DPReview Gear of the year 2013 - Part 4: Sigma 18-35mm F1.8 DC HSM
Trying to usefully review a camera often means trying to put yourself in the shoes of another consumer, with different needs and expectations from my own. So it’s not my intention to seem disingenuous by selecting a product I can’t picture buying for myself.
However, while I can’t imagine buying the Sigma 18-35mm F1.8 DC HSM (mainly because I can’t imagine owning a DSLR again), I have a pretty good idea of how excited the me of a few years ago would have been. That’s why it’s my product of the year.
Sigma 18-35mm F1.8 DC HSM: What I Love
- Brings previously unseen capability to APS-C
- Consistently impressively sharp
- Covers my most-used focal lengths
- Keenly priced
- Fast focusing and well built
The reason I like the 18-35mm so much is because it allows APS-C shooters to do things they've not really been able to achieve before. The exciting thing about it for me isn’t so much the fact that it’s a constant F1.8 – cool though that sounds – it’s what this means for photography. It gives you a lens that behaves comparably to a 28-50mm F2.8 on full frame, giving the same control over depth-of-field and similar low-light potential as you'd get with the larger format. The result is I got some photos I rather like with cameras that are within reach or already in the hands of a lot of people.
|Although it's far from being a conventional portrait lens, the 18-35mm gives a fair degree of flexibility, with impressive sharpness when well focused.|
And, while 28-50mm isn't the most flexible zoom range in the world, if you think of it as a collection of primes, including a 28mm, 35mm, 40mm and 50mm equivalent, stuffed into a single tube, then that's really pretty impressive. And it becomes all the more impressive if you were to actually try to go out and find that set of primes that fast for APS-C cameras, because nobody has bothered to make them for you. To come close to completing that set, you'll have to pick the nearest match from lenses designed for full frame, which often means all-out, pro-grade F1.4s, and the price tags that come with them.
APS-C users of the world unite
When I started at dpreview I was a keen DSLR shooter but, not being committed (or wealthy) enough to buy an EOS 5D, I shot APS-C. And I was hardly alone in that; for much of the last decade, APS-C has been the de-facto standard format for most photographers. More realistically enthusiast-grade full frame cameras have only arrived in the past twelve-or-so months and, at around $2000/GBP1500, they’re still out of the reach of a lot of people.
So, if you want to picture the ‘typical’ keen photographer and you imagine someone shooting with an APS-C DSLR, you’re likely to be right more than 90% of the time. And yet, most of the big manufacturers have never made any great effort to design lenses for these people. Sure, the big manufacturers have a 16-50 or 17-55 F2.8 lens in the lineup, but that’s often the extent of their high-end lenses and their prices are not inconsiderable. Beyond that, APS-C users have historically been rather poorly served (a cynic might note that this paucity of APS-C-intended lenses promotes the plausibly spurious notion of an ’upgrade path’ to full frame).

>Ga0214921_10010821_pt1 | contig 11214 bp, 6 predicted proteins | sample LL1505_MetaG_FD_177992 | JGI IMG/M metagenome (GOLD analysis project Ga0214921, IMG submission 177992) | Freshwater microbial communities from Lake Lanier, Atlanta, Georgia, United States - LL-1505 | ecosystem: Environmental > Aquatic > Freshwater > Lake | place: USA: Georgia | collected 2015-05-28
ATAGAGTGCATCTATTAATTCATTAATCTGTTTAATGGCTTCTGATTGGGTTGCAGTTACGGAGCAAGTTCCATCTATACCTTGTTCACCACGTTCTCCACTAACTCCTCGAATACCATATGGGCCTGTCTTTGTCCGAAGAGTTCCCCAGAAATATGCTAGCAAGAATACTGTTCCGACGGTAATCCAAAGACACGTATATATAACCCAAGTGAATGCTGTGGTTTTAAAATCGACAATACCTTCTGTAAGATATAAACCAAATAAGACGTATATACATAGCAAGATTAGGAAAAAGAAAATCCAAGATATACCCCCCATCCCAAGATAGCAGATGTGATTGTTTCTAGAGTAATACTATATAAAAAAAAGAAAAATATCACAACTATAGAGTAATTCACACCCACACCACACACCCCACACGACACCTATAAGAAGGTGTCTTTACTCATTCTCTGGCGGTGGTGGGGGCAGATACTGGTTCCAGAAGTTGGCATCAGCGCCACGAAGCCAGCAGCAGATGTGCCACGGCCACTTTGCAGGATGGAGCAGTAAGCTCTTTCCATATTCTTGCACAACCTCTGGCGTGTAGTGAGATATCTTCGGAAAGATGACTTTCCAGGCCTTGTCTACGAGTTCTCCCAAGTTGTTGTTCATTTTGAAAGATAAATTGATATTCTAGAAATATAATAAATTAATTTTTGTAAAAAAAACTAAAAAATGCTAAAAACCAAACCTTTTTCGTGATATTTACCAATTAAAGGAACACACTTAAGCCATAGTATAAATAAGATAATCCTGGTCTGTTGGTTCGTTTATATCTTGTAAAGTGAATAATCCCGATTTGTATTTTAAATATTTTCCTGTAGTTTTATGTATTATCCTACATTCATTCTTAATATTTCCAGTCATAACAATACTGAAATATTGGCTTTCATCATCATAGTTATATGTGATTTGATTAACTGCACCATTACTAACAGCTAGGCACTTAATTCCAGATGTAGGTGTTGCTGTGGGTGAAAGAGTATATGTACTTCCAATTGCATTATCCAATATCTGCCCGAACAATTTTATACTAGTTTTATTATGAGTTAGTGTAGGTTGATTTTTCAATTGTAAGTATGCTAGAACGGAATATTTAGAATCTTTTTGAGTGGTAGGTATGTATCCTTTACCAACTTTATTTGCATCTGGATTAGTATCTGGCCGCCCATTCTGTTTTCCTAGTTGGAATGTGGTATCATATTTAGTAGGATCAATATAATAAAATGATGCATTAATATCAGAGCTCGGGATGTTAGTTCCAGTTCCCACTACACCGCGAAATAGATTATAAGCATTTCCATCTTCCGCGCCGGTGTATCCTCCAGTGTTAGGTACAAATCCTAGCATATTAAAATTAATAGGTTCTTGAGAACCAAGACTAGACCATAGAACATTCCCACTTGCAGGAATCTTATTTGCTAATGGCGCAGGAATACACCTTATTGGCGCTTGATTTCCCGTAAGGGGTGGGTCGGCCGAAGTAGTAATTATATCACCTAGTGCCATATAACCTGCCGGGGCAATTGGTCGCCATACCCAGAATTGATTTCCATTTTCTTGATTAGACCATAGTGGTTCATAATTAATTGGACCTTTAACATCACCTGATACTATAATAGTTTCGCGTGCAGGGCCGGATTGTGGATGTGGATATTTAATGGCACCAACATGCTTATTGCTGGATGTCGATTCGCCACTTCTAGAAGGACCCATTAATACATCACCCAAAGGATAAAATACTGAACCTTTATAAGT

|The 18-35mm F1.8 gives a touch of depth-of-field control and the ability to get better results in lower light than a more conventional 17-55mm F2.8. The slight focus error in this image could well be mine.|
The 18-35mm F1.8 doesn’t push you into an awkward limbo between two systems – it lets you harness the more of the potential of the camera you’ve already bought, already know how to use and feel at home with. It doesn’t give you the lovely big viewfinder that you get with a full frame camera, but it gives you many of the other advantages.
And, while the 50mm equivalent long end of the zoom leaves it a little short, it’s still a lens that covers the focal length range I shoot with most often. It’s all too easy to fall into the trap of spending money on a nice wide-angle lens or a fast telephoto zoom, only to find you’re still using the built-to-a-budget-of-nearly-nothing kit zoom that came with the camera, most of the time. For the photography I like to do, the 18-35mm paired with a fast 90mm-equiv prime would leave me pretty happy.
|Ranging from wide-angle to just-beyond normal, the 18-35mm covers most of the focal lengths I most often use - almost like a set of F1.8 primes that happen to come in a single tube.|
It’s not perfect – some cameras (particularly Canon, based on our experience with several bodies and several copies of the lens), struggle to focus it well enough to get the most out of it. And yes, that’s a major drawback in a lens. Thankfully, we had a lot more luck with the Nikon-mount version, and it’s on that basis I’ve selected it (though we're seen some complaints from Nikon owners, too).
Ultimately, even if you don’t subscribe to my theory that APS-C users are being taken for granted, there are still a couple of factors that would still make it my product of the year. It’s astonishingly sharp, at every focal length and every aperture, and it’s sensibly priced – often selling for less than most camera makers’ F2.8 APS-C zooms. And, if that’s not enough for you, look at it this way: it’s the fastest consumer zoom in the world.
This is part 4 in a series of articles where DPReview staff will be highlighting their personal standout products of the year.